Play Live Radio
Next Up:
0:00 0:00
Available On Air Stations
LIMITED TIME ONLY: Discounted Pint Glass/Tote Bag Combo at $10 sustaining member level.

Ask Sam: Can Birds Hear Things We Can't?

Flickr Creative Commons | Brian Scott

Every other Friday on Morning Edition, Outside/In host Sam Evans-Brown tackles a question from a listener. 

Peter from Londonderry asks: Are there certain audio frequencies that birds can hear but humans can’t, in a similar way that dog whistles work?

Humans (especially brand new baby humans that haven’t damaged their delicate hair cells) can hear up to 20,000 hertz. Dogs can hear up to 35,000 or even 65,000 hertz.

In hunting around for studies on bird hearing, I was directed to one promisingly titled High Frequency Hearing in a Hummingbird which claimed to have found “the highest in any bird vocalization known to date” made by the Ecuadorian Hillstar Hummingbird which was around… 13,000 hertz. 

The piece notes, “The frequency content of this song is also far beyond the hearing range in most birds (2 to 8 kHz).”

So the answer, in so far as we know currently, is “No.” Next question?

Just kidding, that’s not all! Now watch me pivot seamlessly to other nifty bird hearing facts.

Birds Hear in Slow Motion

Smaller creatures generally, including birds, actually perceive time differently than we do. A paper from 2013 detailed an experiment where researchers measured the neural response of animals to a blinking strobe light. Researchers sped up the blinking, faster and faster, until animals started to perceive it as not blinking anymore.

The finding was that the smaller the creature, the faster they were able to distinguish the blinking. A later study focused on birds specifically, and found a similar pattern: the smaller the bird, the faster it perceives the world.

And with birds, this means they’re able to distinguish between notes in bird song that go by too fast for the human ear

Owls Have Astonishing Ears

The unchallenged champions in avian audition are owls, particularly barn owls.

Their ears are asymmetrical, which apparently helps them to distinguish the elevation of their prey, so they can swoop down on them in the middle of the night.

And Marcela Fernandez-Peters, a researcher at UMass Amherst, says that when you look inside the hearing organs and brains of owls, “they do have a lot of real estate dedicated to these high frequencies.” Which is to say, they might not hear super high pitched sounds, but they’re *very* good at hearing the frequencies they do hear.

Experiments have shown that barn owls hunt almost entirely with their ears. One “classic” experiment featured mice walking on a quiet surface through a dark room, but with a noisy piece of paper tied behind them, which led the owls to attack the paper.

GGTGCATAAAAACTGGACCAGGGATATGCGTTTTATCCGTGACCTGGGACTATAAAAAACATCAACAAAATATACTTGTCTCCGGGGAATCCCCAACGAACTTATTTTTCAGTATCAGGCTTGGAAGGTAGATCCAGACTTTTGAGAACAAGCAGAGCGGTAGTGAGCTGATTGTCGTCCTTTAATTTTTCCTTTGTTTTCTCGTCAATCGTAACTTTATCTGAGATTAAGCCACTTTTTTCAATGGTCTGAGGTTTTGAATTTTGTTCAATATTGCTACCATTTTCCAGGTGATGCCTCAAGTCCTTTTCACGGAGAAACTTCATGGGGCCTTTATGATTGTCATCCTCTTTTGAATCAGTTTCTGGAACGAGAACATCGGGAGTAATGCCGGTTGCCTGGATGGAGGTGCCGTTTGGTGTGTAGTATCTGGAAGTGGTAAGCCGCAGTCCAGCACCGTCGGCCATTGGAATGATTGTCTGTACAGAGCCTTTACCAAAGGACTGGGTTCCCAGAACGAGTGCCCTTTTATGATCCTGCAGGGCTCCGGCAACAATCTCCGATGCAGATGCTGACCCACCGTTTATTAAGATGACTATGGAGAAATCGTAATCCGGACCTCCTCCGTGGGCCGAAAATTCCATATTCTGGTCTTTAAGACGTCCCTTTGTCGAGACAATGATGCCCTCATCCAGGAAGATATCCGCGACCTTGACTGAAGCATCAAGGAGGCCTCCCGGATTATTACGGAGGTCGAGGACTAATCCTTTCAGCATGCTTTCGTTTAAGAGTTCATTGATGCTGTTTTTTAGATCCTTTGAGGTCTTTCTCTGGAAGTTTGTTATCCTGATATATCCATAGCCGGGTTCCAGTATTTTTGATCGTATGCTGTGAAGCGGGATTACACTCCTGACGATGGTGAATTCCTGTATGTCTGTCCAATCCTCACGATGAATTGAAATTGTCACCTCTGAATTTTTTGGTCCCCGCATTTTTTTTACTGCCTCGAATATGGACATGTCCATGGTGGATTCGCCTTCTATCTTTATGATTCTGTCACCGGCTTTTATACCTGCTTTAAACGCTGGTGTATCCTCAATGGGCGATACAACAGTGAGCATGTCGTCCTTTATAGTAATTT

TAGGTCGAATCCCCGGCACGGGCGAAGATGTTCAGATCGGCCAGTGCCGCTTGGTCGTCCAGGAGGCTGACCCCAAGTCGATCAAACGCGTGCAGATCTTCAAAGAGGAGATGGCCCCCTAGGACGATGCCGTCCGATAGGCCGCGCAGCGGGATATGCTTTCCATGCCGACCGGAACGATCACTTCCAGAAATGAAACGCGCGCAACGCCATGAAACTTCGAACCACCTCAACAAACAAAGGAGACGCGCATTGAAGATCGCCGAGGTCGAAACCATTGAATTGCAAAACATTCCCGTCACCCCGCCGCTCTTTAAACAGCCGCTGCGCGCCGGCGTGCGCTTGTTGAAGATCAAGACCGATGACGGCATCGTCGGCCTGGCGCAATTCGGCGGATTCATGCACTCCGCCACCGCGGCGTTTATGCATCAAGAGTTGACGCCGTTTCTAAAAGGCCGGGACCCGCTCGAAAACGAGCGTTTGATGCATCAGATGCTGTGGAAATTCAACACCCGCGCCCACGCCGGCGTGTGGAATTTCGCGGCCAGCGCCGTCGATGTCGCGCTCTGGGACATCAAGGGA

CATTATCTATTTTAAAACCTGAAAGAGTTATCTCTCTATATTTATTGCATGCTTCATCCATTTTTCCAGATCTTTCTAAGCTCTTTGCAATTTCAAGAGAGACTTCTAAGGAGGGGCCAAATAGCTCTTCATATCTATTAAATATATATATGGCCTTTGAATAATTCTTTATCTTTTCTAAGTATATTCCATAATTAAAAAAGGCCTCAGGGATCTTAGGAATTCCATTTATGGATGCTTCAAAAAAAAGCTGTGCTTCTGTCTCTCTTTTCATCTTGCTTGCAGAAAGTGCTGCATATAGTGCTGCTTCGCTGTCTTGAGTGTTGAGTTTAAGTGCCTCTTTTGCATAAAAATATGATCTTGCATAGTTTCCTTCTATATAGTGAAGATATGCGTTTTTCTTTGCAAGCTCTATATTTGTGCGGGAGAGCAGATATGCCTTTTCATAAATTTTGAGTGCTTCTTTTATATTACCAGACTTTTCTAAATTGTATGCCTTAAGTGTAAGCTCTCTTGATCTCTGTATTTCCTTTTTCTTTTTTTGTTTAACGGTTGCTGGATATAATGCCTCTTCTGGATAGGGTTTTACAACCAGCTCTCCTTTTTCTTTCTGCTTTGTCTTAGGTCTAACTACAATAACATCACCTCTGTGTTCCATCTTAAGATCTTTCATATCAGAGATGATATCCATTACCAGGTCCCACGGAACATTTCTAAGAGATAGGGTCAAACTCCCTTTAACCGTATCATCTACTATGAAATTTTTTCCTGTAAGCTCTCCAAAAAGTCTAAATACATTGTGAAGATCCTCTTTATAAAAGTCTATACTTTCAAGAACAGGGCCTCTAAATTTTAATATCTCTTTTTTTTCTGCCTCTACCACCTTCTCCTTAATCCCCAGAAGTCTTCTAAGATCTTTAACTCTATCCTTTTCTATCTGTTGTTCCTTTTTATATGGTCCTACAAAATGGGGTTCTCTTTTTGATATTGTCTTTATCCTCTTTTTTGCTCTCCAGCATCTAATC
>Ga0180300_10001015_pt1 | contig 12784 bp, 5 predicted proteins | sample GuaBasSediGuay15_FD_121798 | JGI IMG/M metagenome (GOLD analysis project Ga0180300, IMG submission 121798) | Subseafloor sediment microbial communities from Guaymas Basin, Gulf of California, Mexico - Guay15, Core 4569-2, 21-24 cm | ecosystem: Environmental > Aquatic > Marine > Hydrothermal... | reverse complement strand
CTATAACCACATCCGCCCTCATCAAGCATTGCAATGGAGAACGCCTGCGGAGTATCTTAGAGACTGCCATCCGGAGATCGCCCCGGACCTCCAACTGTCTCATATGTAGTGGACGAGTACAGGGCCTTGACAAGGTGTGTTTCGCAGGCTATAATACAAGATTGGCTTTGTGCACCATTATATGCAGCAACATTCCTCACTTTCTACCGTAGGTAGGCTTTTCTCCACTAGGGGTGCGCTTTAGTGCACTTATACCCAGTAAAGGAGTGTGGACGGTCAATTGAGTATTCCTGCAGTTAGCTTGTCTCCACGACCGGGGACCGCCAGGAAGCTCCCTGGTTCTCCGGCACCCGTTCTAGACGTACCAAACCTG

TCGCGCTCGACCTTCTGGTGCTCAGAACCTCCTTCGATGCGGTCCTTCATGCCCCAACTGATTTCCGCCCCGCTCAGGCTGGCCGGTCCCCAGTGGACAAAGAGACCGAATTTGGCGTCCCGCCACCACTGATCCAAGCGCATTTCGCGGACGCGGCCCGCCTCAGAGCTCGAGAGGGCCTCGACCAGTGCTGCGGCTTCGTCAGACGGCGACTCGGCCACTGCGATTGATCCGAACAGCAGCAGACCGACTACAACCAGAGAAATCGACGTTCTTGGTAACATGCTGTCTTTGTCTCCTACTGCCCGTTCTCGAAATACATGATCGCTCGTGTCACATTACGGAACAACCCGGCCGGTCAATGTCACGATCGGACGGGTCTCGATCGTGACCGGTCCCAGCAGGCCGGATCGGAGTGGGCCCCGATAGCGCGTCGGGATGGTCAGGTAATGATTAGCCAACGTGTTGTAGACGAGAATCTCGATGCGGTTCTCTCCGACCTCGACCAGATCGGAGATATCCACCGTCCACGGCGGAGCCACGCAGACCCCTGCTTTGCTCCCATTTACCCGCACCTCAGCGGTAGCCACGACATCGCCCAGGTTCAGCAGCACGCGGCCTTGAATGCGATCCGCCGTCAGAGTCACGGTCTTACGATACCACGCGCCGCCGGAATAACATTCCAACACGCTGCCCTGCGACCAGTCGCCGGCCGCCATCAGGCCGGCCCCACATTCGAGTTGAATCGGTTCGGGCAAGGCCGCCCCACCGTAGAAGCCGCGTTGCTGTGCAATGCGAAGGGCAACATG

Birds Don’t Go Deaf

And lastly, the niftiest thing about bird ears — and the thing that we’re most interested in studying because it would be useful for us to know how they do it — birds don’t get hearing loss. The little delicate hair cells that we use to detect sound? In humans, once you damage them, they’re gone forever. Birds grow them back.

There are researchers out there trying to figure out how to harness that to our advantage, which — and I say this as human, not just the son of an audiologist — is pretty cool.

Sam Evans-Brown, is host ofNHPR’s Outside/In which you can subscribe to where-ever you get your podcasts. If you’d like to submit a question you can record it as a voice memo on your smartphone and send it to, OR call the hotline, 1-844-GO-OTTER, OR submit it here.

Sam Evans-Brown has been working for New Hampshire Public Radio since 2010, when he began as a freelancer. He shifted gears in 2016 and began producing Outside/In, a podcast and radio show about “the natural world and how we use it.” His work has won him several awards, including two regional Edward R. Murrow awards, one national Murrow, and the Overseas Press Club of America's award for best environmental reporting in any medium. He studied Politics and Spanish at Bates College, and before reporting was variously employed as a Spanish teacher, farmer, bicycle mechanic, ski coach, research assistant, a wilderness trip leader and a technical supporter.
Related Content

You make NHPR possible.

NHPR is nonprofit and independent. We rely on readers like you to support the local, national, and international coverage on this website. Your support makes this news available to everyone.

Give today. A monthly donation of $5 makes a real difference.